Typically, the right to counsel for criminal defendants extends to their first “appeal of right”—appeals that the higher court is legally required to hear. (In a 1963 case, the Court held that “where the merits of the one and only appeal an indigent has as of right are decided without benefit of counsel, we think an unconstitutional line has been drawn between rich and poor.”) This means Folks was entitled to a defense lawyer who would have presented his appeal to the state supreme court—or, at the very least, who would have explained the outcome of his first appeal and his option to try again. 

In 2019, Folkes brought a habeas petition before a federal judge, essentially challenging his conviction as wrongful. There, he argued that he’d been denied effective assistance of counsel when his lawyer abandoned his appeal without notice, and asked for either his release from custody or the chance to finally present his case to the state supreme court.

A three-judge panel of the Fourth Circuit Court of Appeals, however, took a much more limited view of the law, holding that Folkes’s constitutional right to counsel ended when he received that initial decision from the state intermediate court. Last week, the U.S. Supreme Court agreed, denying Folkes’s petition for certiorari without comment.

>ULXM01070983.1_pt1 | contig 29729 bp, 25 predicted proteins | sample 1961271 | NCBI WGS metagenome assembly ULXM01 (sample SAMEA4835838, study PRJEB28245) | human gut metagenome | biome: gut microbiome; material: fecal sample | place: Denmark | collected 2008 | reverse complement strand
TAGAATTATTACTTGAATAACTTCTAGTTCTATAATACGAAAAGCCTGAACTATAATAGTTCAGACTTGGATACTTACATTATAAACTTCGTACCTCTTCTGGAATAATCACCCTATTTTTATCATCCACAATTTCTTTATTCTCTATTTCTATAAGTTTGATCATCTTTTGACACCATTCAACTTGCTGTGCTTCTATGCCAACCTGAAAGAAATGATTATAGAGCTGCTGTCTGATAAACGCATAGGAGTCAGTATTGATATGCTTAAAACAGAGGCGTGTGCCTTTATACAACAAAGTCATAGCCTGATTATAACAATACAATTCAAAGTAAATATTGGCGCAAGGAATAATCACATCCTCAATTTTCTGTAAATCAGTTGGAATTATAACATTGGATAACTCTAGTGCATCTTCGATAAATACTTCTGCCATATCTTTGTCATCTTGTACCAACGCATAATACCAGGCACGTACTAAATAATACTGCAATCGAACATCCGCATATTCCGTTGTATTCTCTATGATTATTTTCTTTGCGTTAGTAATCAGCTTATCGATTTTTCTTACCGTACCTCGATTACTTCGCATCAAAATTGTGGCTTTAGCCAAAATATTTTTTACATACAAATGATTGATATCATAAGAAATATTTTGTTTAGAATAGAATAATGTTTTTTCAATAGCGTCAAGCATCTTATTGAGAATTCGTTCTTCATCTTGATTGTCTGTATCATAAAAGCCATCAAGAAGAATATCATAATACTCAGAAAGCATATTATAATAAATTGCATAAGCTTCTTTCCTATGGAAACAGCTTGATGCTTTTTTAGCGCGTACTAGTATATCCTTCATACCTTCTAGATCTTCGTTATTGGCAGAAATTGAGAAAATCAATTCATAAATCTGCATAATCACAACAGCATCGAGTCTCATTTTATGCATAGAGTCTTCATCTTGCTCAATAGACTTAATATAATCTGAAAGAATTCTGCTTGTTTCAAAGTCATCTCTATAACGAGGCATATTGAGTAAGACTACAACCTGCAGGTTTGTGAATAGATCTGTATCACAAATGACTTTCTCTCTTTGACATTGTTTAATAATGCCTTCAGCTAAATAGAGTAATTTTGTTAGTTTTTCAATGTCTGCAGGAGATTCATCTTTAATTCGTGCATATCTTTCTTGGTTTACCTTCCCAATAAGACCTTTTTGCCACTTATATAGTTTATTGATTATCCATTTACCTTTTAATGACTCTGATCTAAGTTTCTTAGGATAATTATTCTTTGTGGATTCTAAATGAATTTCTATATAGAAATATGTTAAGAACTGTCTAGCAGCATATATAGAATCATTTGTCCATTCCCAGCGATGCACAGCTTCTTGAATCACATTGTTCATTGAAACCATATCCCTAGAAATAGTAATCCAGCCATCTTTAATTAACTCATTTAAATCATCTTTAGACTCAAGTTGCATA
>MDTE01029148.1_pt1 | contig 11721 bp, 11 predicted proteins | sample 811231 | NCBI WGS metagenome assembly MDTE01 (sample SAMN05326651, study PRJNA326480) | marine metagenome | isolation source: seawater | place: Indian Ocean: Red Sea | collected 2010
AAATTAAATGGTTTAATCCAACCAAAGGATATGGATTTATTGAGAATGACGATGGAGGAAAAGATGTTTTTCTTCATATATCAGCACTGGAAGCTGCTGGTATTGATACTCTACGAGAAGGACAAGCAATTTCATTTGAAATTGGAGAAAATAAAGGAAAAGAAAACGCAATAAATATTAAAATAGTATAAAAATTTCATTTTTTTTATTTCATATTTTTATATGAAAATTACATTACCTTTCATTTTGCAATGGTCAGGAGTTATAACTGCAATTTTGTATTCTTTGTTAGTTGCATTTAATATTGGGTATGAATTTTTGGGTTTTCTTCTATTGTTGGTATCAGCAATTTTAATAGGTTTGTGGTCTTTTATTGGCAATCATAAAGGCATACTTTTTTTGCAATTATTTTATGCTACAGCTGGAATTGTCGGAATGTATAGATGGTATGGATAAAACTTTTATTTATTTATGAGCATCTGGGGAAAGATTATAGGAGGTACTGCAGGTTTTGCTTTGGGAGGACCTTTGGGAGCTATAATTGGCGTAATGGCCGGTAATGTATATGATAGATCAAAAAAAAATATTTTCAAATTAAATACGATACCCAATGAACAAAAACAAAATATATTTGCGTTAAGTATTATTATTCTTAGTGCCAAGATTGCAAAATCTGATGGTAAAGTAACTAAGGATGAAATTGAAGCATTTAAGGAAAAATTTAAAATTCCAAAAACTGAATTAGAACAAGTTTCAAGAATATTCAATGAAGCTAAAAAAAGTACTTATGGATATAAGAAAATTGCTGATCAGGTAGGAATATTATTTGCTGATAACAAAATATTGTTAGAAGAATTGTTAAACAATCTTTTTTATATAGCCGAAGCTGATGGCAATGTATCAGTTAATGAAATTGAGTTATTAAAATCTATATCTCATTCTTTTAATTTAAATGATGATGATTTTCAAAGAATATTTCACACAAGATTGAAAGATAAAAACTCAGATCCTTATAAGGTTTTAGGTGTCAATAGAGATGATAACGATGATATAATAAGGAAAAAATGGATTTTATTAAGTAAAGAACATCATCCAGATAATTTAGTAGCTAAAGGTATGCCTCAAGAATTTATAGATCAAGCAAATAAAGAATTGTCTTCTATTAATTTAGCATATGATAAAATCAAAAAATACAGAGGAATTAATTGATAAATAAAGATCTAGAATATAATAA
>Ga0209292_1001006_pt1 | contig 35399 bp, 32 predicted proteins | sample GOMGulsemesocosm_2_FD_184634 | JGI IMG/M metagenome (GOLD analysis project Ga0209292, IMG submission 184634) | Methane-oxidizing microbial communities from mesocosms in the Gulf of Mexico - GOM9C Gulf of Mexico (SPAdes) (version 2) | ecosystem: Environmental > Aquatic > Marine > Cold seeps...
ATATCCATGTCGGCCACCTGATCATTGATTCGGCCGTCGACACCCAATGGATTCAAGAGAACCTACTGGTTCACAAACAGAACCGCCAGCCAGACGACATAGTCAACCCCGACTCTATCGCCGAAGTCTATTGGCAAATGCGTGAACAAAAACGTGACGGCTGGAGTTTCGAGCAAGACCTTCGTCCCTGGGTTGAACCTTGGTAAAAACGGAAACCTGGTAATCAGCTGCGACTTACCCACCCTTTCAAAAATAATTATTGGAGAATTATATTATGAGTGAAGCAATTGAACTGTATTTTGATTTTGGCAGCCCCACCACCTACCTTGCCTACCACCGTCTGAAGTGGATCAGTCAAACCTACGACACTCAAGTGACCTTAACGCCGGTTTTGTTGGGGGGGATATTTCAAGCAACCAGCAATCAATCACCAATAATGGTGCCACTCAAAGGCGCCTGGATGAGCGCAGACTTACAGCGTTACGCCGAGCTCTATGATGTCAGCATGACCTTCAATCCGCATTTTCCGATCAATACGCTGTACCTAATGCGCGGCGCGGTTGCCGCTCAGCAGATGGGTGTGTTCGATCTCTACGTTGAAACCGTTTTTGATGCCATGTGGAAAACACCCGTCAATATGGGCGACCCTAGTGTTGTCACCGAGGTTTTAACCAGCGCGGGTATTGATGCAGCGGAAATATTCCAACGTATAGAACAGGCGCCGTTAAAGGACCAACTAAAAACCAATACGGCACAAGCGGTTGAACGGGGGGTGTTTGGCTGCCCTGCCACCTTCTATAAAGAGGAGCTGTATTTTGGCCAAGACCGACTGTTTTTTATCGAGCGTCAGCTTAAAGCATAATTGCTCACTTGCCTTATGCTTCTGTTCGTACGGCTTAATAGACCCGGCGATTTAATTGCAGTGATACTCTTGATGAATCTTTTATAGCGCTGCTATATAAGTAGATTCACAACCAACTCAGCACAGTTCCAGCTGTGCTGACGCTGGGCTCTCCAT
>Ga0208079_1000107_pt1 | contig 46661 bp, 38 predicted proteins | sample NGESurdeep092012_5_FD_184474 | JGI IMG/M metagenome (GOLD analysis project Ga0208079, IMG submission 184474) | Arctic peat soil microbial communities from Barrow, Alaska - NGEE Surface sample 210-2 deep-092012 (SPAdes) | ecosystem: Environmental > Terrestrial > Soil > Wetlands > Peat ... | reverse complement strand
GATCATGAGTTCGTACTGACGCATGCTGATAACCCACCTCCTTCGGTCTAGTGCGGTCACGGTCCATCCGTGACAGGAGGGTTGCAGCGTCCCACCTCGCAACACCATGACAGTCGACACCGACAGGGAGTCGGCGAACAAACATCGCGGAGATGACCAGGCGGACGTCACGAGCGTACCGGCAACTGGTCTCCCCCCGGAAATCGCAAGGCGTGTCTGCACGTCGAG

At the Fourth Circuit, Judge James Wynn dissented, focusing on its cramped reading of a public defender’s obligations to their clients. “What sense does it make to equip an indigent defendant with counsel, who zealously pursues an appeal, only to leave him in the dark about the outcome?” he wrote. “The constitutional right to appellate counsel must cover more than merely filing the briefs and allowing counsel to depart without a word.”

The majority opinion, Wynn concluded, “essentially allows counsel to hurl his client overboard before reaching the safety of the docks.”

In recent years, the Court has issued a number of decisions hollowing out the right to counsel. Last term in Shinn v. Martinez Ramirez, for example, the Court held that defendants can’t present new evidence of their post-conviction lawyer’s ineffectiveness when asking for a new hearing or resentencing on the basis of that ineffectiveness. Also last year, the Court ignored Terence Andrus’s request that the Court force a Texas state court to take seriously his ineffective assistance of counsel claim, even though the justices had previously found that Andrus’s lawyer was constitutionally defective and ordered the state court to take action. Justice Sonia Sotomayor, joined by Justices Stephen Breyer and Elena Kagan, dissented, saying that Andrus’s case “cries out for intervention.”

By affirming the Fourth Circuit in Clinton Folkes’s case, the Court has weakened the meaning of the right to criminal defense counsel even further, allowing attorneys to ghost their clients without consequence. And Clinton Folkes will spend the rest of his life in prison, unable to vindicate the fundamental rights the Supreme Court is supposed to protect.